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Tuesday, February 9, 2010

Identity 1






Roy Rupert Carrington Prideaux

My father was a bank manager in Deniliquin. A town in far south-western NSW - in the early 1950s.

He was also an alcoholic. This cost him his job and in the early 1950s my mother and I had to leave Deniliquin to go to Sydney. We ended up there with my father.

I am not sure how - and lived in a house in 10 Knox Street Ashfield. I was seven years old.

This was not our house – but a house we shared with other people. I think we had just the front room and shared a bathroom. This is what we had become. From a Bank Manager’s family to a family that rented a room in what was then a very poor suburb of Sydney.

Eventually my mother realised that my father was a hopeless case and took me from there to live with a distant relative in Manly – Pacific Parade. I lived on the outside verandah – open to the elements – but it suited me as I was alone. My ‘Auntie’ hated me with a passion which was palpable – and who could blame her.

My mother would not allow me to see my father - but I used to visit him. He still lived at 10 Knox Street. On Saturday nights I would walk down to Manly Wharf and catch the ferry to Circular Quay. I would then catch the train from Circular Quay to Ashfield.

From Circular Quay we went to the City Circle and then Central and the railway yards Macdonaldtown then Newtown, Stanmore, Petersham, Lewisham and Summer Hill. An endless succession of grim backyards with uniformly awful back gardens.

As I was a pre-teen I was usually the target for the perverts and pedophiles that prowl the trains (then and now) and was always hit upon by these dregs who would grope me and proposition me. I was not attractive but I was young. And so na├»ve that I would decline politely – even though they were grabbing my balls - rather that tear their eyes out.

I would get to Ashfield and walk up to Knox Street – about 10 minutes away. In those days it was Greek and Italian – now it is Asian– and probably the better for it. I can still see it and smell it.

I would walk past the movie theater – where I used to spend many a Saturday afternoon – and where I saw ‘The Blob’ with Steve McQueen – a movie so scary I had to leave the theatre - but also where I saw Bus Stop and fell in love with Marilyn Monroe and women in general.

Now I am a lot tougher.

I would stand outside 10 Knox Street and listen to my father in the front bedroom. He was of course always drunk and always holding forth on whatever took his fancy. I loved his voice. I loved him. I would stay for an hour and drink his voice and remember his smell. I never rang the doorbell -he did not want to see me.

When I was very small In Deniliquin I would go in to his bed early in the morning and try to snuggle up next to him but he always turned away from me. I was born nine years after my brothers and was not wanted. But I still clung to him then – as I did in Knox Street– and still do now.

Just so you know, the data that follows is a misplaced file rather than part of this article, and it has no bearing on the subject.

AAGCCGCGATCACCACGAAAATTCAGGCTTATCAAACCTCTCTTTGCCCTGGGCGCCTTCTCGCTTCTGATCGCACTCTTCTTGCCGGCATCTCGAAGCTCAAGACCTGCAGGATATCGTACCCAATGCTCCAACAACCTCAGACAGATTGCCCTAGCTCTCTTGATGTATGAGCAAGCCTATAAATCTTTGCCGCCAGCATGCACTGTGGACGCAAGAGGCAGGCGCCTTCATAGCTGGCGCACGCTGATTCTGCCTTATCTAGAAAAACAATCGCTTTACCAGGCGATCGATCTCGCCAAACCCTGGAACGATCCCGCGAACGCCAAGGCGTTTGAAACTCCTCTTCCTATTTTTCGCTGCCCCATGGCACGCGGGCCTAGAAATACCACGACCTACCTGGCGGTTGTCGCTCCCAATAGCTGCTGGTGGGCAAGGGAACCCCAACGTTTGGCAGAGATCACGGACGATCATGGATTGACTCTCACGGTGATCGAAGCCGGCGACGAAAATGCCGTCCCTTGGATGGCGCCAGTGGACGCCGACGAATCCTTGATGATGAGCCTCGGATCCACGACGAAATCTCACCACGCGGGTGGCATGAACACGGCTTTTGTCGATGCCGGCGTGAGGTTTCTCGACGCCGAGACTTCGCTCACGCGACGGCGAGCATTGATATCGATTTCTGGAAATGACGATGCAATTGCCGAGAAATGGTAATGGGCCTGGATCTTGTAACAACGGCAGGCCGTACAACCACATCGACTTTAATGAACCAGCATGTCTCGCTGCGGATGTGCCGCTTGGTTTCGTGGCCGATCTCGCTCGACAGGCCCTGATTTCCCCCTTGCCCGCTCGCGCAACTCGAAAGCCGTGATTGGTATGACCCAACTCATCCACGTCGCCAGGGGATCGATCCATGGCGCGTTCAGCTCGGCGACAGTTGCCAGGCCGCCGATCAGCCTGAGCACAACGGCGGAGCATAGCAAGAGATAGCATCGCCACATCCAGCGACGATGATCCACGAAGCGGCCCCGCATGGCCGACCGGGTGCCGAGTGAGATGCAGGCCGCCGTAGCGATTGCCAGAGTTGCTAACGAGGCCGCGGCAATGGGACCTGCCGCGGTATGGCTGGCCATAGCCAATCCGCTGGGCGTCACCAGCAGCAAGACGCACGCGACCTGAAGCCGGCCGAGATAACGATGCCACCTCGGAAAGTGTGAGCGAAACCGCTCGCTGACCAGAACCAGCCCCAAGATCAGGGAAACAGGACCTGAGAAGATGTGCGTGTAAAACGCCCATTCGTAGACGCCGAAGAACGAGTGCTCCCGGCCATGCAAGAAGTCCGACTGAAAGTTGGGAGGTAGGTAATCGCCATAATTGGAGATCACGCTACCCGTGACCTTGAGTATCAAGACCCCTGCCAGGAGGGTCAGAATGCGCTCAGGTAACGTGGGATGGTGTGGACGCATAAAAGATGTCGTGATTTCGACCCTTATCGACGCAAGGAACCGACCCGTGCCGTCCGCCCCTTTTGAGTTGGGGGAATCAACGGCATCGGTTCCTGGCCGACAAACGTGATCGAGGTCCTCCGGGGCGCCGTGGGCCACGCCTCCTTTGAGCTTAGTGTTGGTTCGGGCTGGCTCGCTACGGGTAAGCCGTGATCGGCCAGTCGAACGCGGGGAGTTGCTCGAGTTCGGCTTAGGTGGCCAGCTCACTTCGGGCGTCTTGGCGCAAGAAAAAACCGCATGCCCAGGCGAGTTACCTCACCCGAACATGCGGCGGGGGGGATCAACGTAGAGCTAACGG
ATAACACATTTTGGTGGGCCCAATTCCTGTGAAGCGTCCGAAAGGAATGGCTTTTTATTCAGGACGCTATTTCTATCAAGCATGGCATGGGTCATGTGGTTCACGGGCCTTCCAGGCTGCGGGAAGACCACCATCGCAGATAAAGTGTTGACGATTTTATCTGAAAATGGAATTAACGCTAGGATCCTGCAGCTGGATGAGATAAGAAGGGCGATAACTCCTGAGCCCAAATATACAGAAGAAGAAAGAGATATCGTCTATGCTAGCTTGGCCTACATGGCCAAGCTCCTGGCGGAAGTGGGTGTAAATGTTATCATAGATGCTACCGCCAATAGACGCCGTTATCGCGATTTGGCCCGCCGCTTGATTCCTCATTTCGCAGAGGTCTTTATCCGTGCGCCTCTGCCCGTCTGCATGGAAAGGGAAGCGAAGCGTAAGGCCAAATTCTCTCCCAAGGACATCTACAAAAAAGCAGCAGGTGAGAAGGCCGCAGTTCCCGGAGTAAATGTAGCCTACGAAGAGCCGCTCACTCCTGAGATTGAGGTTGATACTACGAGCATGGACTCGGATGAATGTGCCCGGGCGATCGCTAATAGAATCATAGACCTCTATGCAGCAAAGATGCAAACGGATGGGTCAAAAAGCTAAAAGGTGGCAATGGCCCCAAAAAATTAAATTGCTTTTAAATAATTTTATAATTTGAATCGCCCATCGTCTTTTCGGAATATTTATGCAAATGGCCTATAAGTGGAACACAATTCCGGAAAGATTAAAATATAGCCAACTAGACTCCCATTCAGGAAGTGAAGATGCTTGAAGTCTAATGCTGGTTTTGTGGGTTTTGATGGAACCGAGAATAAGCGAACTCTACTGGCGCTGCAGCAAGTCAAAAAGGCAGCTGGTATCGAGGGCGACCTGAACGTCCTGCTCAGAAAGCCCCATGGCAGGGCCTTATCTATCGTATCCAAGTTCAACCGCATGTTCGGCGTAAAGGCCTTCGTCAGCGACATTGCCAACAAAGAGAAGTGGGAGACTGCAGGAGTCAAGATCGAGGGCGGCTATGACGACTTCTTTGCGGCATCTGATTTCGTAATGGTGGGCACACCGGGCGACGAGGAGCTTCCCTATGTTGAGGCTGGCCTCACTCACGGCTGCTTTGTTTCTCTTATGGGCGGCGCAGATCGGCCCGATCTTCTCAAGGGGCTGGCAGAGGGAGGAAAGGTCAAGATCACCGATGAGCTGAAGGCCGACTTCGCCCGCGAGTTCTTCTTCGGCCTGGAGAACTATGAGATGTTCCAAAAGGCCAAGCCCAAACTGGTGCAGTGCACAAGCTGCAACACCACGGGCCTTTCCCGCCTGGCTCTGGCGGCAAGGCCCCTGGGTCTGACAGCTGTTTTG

5 comments:

  1. A very moving story. Thank you for sharing.

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  2. Very moving, yes. Touching and illuminating all at once.

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  3. Beautifully expressed and very brave of you to be so "exposed".
    We are complex creatures, aren't we?

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  4. I attached the following comment to your article of February 2, 2010 entitled Can we find 1,000,000 nitwits - You Betcha!:

    I feel, Badger, that the people are crying out for a keynote state-of-the-union address from you, to tell us finally and formally, in a digital nutshell, who exactly you are.

    I was merely attempting to make a humorous allusion to the fact that your most significant remarks about the USA were elevating you to a presidential status. Besides, the title of your article was a direct evocation of your main contender, Ms Failin' Palin. I never meant to suggest seriously that it was time for you to provide us with genuine autobiographical stuff. Now, you may have misunderstood me. Be that as it may, the consequences are unexpected and excellent. This inaugural identity statement is a brilliantly-written autobiographical gem. I say "unexpected" because it's moving to envisage the wise writer of Wien, whom we seem to know so well, as a child of Deniliquin and Ashfield, the victim of an appalling family drama. This must be the start of a long story, which you will have to write... not necessarily on your blog (which could nevertheless be used to "test" various themes). In any case, this first instalment is truly splendid.

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  5. I read this last night and was too moved to find any words.
    All I can think of now is of Frank McCourt.

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